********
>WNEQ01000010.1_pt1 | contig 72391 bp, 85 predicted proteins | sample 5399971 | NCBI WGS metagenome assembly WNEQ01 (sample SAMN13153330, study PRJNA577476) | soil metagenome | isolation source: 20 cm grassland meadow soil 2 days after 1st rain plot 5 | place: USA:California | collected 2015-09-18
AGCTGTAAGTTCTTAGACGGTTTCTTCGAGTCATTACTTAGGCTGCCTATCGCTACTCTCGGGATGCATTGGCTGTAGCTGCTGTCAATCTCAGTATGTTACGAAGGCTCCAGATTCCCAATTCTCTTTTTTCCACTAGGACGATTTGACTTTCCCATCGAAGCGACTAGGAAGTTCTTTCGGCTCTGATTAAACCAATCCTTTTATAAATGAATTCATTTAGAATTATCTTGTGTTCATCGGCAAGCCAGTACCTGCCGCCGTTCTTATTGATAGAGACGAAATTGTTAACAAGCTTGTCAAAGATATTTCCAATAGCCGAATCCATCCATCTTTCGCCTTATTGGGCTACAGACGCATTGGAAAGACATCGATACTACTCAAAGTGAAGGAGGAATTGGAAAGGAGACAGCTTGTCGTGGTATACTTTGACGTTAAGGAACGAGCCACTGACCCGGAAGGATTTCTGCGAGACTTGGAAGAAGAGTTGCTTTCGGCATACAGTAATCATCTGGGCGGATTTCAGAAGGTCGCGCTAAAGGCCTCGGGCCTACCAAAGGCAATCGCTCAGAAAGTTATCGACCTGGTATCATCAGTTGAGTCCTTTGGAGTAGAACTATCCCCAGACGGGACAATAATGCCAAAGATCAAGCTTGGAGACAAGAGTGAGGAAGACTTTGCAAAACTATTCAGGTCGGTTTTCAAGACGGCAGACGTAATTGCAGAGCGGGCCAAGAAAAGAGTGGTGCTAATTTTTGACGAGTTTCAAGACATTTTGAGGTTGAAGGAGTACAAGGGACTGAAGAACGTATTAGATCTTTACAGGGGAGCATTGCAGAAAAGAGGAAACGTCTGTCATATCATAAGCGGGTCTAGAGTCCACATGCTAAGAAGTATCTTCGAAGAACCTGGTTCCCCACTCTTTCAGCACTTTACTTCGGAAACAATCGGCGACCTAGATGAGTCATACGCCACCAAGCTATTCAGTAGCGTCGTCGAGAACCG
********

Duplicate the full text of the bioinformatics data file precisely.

>WNEQ01000010.1_pt1 | contig 72391 bp, 85 predicted proteins | sample 5399971 | NCBI WGS metagenome assembly WNEQ01 (sample SAMN13153330, study PRJNA577476) | soil metagenome | isolation source: 20 cm grassland meadow soil 2 days after 1st rain plot 5 | place: USA:California | collected 2015-09-18
AGCTGTAAGTTCTTAGACGGTTTCTTCGAGTCATTACTTAGGCTGCCTATCGCTACTCTCGGGATGCATTGGCTGTAGCTGCTGTCAATCTCAGTATGTTACGAAGGCTCCAGATTCCCAATTCTCTTTTTTCCACTAGGACGATTTGACTTTCCCATCGAAGCGACTAGGAAGTTCTTTCGGCTCTGATTAAACCAATCCTTTTATAAATGAATTCATTTAGAATTATCTTGTGTTCATCGGCAAGCCAGTACCTGCCGCCGTTCTTATTGATAGAGACGAAATTGTTAACAAGCTTGTCAAAGATATTTCCAATAGCCGAATCCATCCATCTTTCGCCTTATTGGGCTACAGACGCATTGGAAAGACATCGATACTACTCAAAGTGAAGGAGGAATTGGAAAGGAGACAGCTTGTCGTGGTATACTTTGACGTTAAGGAACGAGCCACTGACCCGGAAGGATTTCTGCGAGACTTGGAAGAAGAGTTGCTTTCGGCATACAGTAATCATCTGGGCGGATTTCAGAAGGTCGCGCTAAAGGCCTCGGGCCTACCAAAGGCAATCGCTCAGAAAGTTATCGACCTGGTATCATCAGTTGAGTCCTTTGGAGTAGAACTATCCCCAGACGGGACAATAATGCCAAAGATCAAGCTTGGAGACAAGAGTGAGGAAGACTTTGCAAAACTATTCAGGTCGGTTTTCAAGACGGCAGACGTAATTGCAGAGCGGGCCAAGAAAAGAGTGGTGCTAATTTTTGACGAGTTTCAAGACATTTTGAGGTTGAAGGAGTACAAGGGACTGAAGAACGTATTAGATCTTTACAGGGGAGCATTGCAGAAAAGAGGAAACGTCTGTCATATCATAAGCGGGTCTAGAGTCCACATGCTAAGAAGTATCTTCGAAGAACCTGGTTCCCCACTCTTTCAGCACTTTACTTCGGAAACAATCGGCGACCTAGATGAGTCATACGCCACCAAGCTATTCAGTAGCGTCGTCGAGAACCG